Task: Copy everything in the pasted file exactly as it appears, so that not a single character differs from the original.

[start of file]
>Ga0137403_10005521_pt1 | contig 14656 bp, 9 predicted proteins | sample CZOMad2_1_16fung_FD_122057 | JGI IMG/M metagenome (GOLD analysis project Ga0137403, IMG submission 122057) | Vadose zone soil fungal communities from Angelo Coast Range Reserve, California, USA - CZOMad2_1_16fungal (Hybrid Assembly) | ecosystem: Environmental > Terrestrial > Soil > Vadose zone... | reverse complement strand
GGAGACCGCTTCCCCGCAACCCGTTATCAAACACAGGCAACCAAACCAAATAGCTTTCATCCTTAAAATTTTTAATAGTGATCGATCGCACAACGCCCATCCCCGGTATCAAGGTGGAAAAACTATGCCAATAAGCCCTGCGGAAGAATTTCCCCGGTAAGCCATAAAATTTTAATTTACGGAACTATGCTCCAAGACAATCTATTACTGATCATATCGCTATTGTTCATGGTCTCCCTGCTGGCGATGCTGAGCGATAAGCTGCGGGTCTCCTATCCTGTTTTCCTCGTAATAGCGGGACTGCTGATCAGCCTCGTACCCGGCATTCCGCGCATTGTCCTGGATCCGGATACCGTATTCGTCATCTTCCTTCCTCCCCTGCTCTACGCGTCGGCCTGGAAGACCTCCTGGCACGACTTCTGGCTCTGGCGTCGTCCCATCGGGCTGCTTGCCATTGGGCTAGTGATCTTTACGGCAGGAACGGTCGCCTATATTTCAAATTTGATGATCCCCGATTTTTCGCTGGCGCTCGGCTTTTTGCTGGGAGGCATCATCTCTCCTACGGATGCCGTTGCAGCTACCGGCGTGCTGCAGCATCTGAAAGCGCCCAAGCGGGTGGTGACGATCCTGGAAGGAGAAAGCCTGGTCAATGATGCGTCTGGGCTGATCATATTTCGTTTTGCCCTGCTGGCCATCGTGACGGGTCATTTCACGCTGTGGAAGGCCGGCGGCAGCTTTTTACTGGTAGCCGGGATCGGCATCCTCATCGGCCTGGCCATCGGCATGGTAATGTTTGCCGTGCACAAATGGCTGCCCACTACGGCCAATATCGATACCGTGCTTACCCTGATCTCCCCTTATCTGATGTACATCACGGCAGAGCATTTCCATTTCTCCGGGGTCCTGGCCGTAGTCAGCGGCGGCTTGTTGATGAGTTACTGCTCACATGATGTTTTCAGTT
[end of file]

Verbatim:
>Ga0137403_10005521_pt1 | contig 14656 bp, 9 predicted proteins | sample CZOMad2_1_16fung_FD_122057 | JGI IMG/M metagenome (GOLD analysis project Ga0137403, IMG submission 122057) | Vadose zone soil fungal communities from Angelo Coast Range Reserve, California, USA - CZOMad2_1_16fungal (Hybrid Assembly) | ecosystem: Environmental > Terrestrial > Soil > Vadose zone... | reverse complement strand
GGAGACCGCTTCCCCGCAACCCGTTATCAAACACAGGCAACCAAACCAAATAGCTTTCATCCTTAAAATTTTTAATAGTGATCGATCGCACAACGCCCATCCCCGGTATCAAGGTGGAAAAACTATGCCAATAAGCCCTGCGGAAGAATTTCCCCGGTAAGCCATAAAATTTTAATTTACGGAACTATGCTCCAAGACAATCTATTACTGATCATATCGCTATTGTTCATGGTCTCCCTGCTGGCGATGCTGAGCGATAAGCTGCGGGTCTCCTATCCTGTTTTCCTCGTAATAGCGGGACTGCTGATCAGCCTCGTACCCGGCATTCCGCGCATTGTCCTGGATCCGGATACCGTATTCGTCATCTTCCTTCCTCCCCTGCTCTACGCGTCGGCCTGGAAGACCTCCTGGCACGACTTCTGGCTCTGGCGTCGTCCCATCGGGCTGCTTGCCATTGGGCTAGTGATCTTTACGGCAGGAACGGTCGCCTATATTTCAAATTTGATGATCCCCGATTTTTCGCTGGCGCTCGGCTTTTTGCTGGGAGGCATCATCTCTCCTACGGATGCCGTTGCAGCTACCGGCGTGCTGCAGCATCTGAAAGCGCCCAAGCGGGTGGTGACGATCCTGGAAGGAGAAAGCCTGGTCAATGATGCGTCTGGGCTGATCATATTTCGTTTTGCCCTGCTGGCCATCGTGACGGGTCATTTCACGCTGTGGAAGGCCGGCGGCAGCTTTTTACTGGTAGCCGGGATCGGCATCCTCATCGGCCTGGCCATCGGCATGGTAATGTTTGCCGTGCACAAATGGCTGCCCACTACGGCCAATATCGATACCGTGCTTACCCTGATCTCCCCTTATCTGATGTACATCACGGCAGAGCATTTCCATTTCTCCGGGGTCCTGGCCGTAGTCAGCGGCGGCTTGTTGATGAGTTACTGCTCACATGATGTTTTCAGTT